While “multimedia” is used more frequently in public/industry contexts, “multimodal” is preferred in the ﬁeld of composition and rhetoric. This preference for terms can be best explained by understanding the differences in how texts are valued and evaluated in these contexts. “Multimodal” is a term valued by instructors because of its emphasis on design and process, whereas “multimedia” is valued in the public sphere because of its emphasis on the production of a deliverable text. (Claire Lauer)
Jobtalk 2014 - multimodality, DH
& the digital humanities
Helen J Burgess
“Cyborg politics is the
struggle for language and
the struggle against perfect
communication, against the
one code that translates all
-- Donna Haraway
Small tent: TEI, working with manuscripts and
Big tent: data and text mining, visualization,
electronic scholarship and editorial work
Circus tent: e-lit, art installations, critical making,
experiments with electronics
Technical & advisory editor, Rhizomes: Cultural Studies in Emerging
Knowledge. [ rhizomes.net ]
Editor, Hyperrhiz: New Media Cultures. [ hyperrhiz.net ]
Red Planet: Scientific & Cultural Encounters with Mars. 2000, DVD-Rom.
Biofutures: Owning Body Parts & Information. 2008, DVD-Rom.
Highways of the Mind. 2014, interactive iBook.
Medium: (nonneutral) transportation mechanism for
conveyance of information. Concerned with technological
underpinnings of expression.
Modality: mode of expression (what senses are you engaging?
Touch? Vision? Aural?). Utilizing multiple media but also
concerned with process & composing choices.
“… we’re entering a time when sound, light and
movement are equally important parts of the
creative palette. Everyday objects whose
expressive elements have long been static will
now glow, sing, vibrate and change position at
the drop of a hat.”
(NYT, Carla Diana, “Talking, Walking Objects,” Jan. 26 2013.)
Small tent - how can it be preserved?
Big tent - how can it be interrogated?
Circus tent - how can it be other?
How can scholarship be “other,” using
How can a text be “other” than what it is?
(Edgar Barrier of
Mercury Theater, the
voice of the Polyrhetor.
Who wouldn’t trust a
voice that looked like
Artist’s model of a “Turing machine,” Mike Davey
“Presumably the child brain is something like
a notebook as one buys it from the
stationer's. Rather little mechanism, and lots
of blank sheets. (Mechanism and writing are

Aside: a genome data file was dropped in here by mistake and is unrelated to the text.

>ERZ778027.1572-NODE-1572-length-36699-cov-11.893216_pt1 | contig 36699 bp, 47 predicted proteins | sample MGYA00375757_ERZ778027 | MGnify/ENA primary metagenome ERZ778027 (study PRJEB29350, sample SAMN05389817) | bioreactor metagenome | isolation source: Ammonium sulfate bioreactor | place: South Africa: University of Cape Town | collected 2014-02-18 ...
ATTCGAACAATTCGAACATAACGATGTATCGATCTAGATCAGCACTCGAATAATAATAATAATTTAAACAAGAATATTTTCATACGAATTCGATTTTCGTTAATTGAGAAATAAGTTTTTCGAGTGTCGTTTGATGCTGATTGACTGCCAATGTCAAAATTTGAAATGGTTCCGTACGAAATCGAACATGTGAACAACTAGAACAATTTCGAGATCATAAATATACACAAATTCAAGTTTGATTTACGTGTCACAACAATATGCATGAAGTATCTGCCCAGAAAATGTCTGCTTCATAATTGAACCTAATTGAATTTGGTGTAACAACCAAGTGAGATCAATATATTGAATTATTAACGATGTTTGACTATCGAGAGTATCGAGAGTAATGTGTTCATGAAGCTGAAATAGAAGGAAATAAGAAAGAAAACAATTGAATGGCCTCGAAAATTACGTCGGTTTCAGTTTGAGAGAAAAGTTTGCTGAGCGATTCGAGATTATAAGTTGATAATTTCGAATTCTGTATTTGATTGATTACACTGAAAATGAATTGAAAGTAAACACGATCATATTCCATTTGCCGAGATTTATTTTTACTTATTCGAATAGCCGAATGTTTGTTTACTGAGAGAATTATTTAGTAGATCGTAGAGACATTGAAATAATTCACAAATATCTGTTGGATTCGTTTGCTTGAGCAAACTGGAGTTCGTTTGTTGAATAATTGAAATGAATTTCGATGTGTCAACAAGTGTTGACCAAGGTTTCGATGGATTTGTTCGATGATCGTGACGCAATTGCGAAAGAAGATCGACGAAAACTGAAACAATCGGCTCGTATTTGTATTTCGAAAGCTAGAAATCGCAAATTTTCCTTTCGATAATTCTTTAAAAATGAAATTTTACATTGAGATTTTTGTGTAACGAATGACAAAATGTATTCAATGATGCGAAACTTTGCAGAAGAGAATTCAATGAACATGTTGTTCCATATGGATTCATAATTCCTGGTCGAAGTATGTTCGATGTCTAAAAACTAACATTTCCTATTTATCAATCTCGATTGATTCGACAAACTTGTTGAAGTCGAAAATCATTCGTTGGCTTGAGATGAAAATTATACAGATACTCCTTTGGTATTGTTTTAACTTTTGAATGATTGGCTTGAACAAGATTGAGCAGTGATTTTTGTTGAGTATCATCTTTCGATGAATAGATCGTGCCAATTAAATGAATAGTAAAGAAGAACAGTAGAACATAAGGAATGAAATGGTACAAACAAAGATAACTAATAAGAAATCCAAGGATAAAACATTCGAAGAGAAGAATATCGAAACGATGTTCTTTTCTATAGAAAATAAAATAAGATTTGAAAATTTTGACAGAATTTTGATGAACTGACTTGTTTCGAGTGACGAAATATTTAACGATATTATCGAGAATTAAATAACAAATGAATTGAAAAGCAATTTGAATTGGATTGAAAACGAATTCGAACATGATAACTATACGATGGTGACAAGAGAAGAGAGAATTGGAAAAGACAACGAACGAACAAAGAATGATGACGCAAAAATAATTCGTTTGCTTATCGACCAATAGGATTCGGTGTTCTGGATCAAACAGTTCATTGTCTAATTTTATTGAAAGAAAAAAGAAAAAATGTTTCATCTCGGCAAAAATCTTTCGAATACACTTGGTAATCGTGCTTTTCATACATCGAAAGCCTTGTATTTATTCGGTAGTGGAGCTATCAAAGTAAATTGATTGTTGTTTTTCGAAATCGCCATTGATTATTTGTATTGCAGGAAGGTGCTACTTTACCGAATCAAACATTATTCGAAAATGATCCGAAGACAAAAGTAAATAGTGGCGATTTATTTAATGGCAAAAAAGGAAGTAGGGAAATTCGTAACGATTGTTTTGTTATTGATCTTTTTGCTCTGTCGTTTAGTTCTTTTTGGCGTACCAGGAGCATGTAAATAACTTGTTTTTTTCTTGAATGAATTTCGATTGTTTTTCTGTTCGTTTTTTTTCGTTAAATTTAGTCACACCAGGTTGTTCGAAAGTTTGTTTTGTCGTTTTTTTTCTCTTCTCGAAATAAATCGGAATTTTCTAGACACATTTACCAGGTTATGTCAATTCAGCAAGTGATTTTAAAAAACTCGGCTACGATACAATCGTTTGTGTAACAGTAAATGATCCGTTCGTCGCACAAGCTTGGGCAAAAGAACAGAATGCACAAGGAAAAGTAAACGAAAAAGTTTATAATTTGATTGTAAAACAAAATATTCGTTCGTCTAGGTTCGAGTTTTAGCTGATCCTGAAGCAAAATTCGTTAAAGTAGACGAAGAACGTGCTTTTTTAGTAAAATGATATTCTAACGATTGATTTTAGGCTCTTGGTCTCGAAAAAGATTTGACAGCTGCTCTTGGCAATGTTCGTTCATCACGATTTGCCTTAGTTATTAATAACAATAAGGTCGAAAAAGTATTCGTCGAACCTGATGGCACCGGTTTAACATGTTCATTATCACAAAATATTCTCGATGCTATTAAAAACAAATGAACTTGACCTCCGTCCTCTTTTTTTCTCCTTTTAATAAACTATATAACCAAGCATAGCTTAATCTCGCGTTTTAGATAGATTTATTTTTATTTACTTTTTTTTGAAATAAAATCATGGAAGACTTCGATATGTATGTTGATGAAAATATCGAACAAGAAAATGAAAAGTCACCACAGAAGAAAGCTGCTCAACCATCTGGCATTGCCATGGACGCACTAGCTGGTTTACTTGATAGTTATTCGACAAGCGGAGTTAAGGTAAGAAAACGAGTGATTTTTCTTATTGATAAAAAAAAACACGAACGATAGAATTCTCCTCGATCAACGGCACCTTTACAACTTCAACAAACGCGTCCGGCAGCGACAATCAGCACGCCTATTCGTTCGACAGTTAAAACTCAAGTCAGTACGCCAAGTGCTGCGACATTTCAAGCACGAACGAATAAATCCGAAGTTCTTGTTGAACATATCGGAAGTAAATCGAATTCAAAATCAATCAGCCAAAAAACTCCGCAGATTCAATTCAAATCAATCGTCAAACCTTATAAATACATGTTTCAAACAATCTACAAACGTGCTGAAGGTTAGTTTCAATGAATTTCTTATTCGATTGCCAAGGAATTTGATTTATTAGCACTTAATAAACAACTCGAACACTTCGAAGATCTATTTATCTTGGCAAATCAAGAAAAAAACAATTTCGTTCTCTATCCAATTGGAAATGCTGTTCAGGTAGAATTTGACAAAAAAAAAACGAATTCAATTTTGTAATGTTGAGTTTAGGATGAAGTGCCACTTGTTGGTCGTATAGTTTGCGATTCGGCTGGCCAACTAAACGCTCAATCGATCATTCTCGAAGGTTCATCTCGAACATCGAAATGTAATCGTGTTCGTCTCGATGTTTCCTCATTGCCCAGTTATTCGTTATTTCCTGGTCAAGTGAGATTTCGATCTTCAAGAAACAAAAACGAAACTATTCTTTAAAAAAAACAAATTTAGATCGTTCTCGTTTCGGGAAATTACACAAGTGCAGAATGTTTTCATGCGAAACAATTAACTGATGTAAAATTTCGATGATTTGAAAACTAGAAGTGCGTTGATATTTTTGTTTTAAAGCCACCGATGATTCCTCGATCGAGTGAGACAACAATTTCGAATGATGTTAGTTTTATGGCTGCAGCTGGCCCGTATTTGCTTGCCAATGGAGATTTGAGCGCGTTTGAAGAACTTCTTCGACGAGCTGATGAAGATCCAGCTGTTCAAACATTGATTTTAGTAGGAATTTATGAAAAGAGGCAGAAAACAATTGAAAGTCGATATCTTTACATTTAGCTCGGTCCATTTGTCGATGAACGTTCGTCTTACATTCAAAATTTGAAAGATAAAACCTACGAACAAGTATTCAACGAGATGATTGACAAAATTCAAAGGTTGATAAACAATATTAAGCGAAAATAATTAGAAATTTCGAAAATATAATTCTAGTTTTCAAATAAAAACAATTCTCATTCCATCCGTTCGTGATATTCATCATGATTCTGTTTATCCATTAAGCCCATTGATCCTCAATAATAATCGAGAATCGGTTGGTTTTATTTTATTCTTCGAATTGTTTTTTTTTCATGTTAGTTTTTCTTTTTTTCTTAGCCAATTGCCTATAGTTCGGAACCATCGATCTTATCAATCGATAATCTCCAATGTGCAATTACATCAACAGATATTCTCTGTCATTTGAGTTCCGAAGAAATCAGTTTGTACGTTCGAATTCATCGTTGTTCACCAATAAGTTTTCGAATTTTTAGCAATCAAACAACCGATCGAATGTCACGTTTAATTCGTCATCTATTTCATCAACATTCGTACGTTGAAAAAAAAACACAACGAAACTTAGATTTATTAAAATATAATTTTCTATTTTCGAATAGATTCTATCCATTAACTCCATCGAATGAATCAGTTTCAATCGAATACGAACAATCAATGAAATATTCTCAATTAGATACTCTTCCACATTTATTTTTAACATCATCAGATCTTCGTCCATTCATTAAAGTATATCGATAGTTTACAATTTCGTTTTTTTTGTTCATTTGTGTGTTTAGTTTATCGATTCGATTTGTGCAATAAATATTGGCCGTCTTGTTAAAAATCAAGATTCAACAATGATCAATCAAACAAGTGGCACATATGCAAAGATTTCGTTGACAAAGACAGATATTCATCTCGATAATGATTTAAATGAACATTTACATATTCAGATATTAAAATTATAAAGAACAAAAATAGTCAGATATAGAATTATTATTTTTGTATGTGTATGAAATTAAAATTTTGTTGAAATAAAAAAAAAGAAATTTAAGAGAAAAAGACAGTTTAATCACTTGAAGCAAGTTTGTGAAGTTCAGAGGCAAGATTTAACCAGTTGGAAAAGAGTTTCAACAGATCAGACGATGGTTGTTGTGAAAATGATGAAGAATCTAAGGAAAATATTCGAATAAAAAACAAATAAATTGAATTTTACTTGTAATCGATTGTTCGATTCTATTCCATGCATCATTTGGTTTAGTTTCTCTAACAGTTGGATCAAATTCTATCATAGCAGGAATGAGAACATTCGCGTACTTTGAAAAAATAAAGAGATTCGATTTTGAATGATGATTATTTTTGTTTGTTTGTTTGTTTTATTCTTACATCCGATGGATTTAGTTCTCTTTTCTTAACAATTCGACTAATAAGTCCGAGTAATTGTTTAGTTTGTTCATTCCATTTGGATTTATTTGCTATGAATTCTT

from our point of view almost synonymous.)”
[Turing, A.M. (1950). Computing
machinery and intelligence. Mind, 59, 433-
Each chapter contains
Read by chapter or
by individual thread
-- documents and film showing the
world’s fair and futurama exhibits
-- 3D printable model cars from the
-- model of the Polyrhetor, sound
-- chair and speaker to simulate the oral
-- maps and diorama models of the
spaces of the fair
-- Google API maps of the interstate
system over time
-- electronic workbench for assembling
different interactive devices
“Significantly, what artists say and write about their
own work remains an area of considerable
controversy, especially among practicing artists: the
modernist proposition of art speaking for itself lingers
as a deeply-held, shared assumption for many, even
those working within a postmodern aesthetic.”
--W.F. Garrett-Petts and Rachel Nash
Search online for information about yourself
and your demographic; create a meaningful
biography from that information.
1) Content analysis
2) Narrative & metaphor
3) Distal (far) and proximal (near) sources
The assignment: create a biography of a
famous person using no words.
Key concept: “dimensionality” (Edward Tufte).
Skill: layering and separation of information
into different dimensions in the project.
Genre of writing: ekphrasis.
A four-part assignment sequence in which a
Shakespearean sonnet is reinterpreted in
various forms according to the prompt:
1) Visual imagery
2) Sonnet structure & scansion
3) Encoding and decoding with a key
4) A “kit” for assembling a version of the
sonnet with a program, recipe or other kind
of instructional document.
Not from the stars do I my judgment pluck,
And yet methinks I have astronomy;
But not to tell of good or evil luck,
Of plagues, of dearths, or seasons' quality;
Nor can I fortune to brief minutes tell,
Pointing to each his thunder, rain, and wind,
Or say with princes if it shall go well
By oft predict that I in heaven find.
But from thine eyes my knowledge I derive,
And, constant stars, in them I read such art
As truth and beauty shall together thrive
If from thyself to store thou wouldst convert:
Or else of thee this I prognosticate,
Thy end is truth's and beauty's doom and date.
Installation project on cryptography and
secret writing: “The Numbers Stations.”
Hyperrhiz 13: Special Issue: “Objects.”
Teaching: implementing “kits for culture” in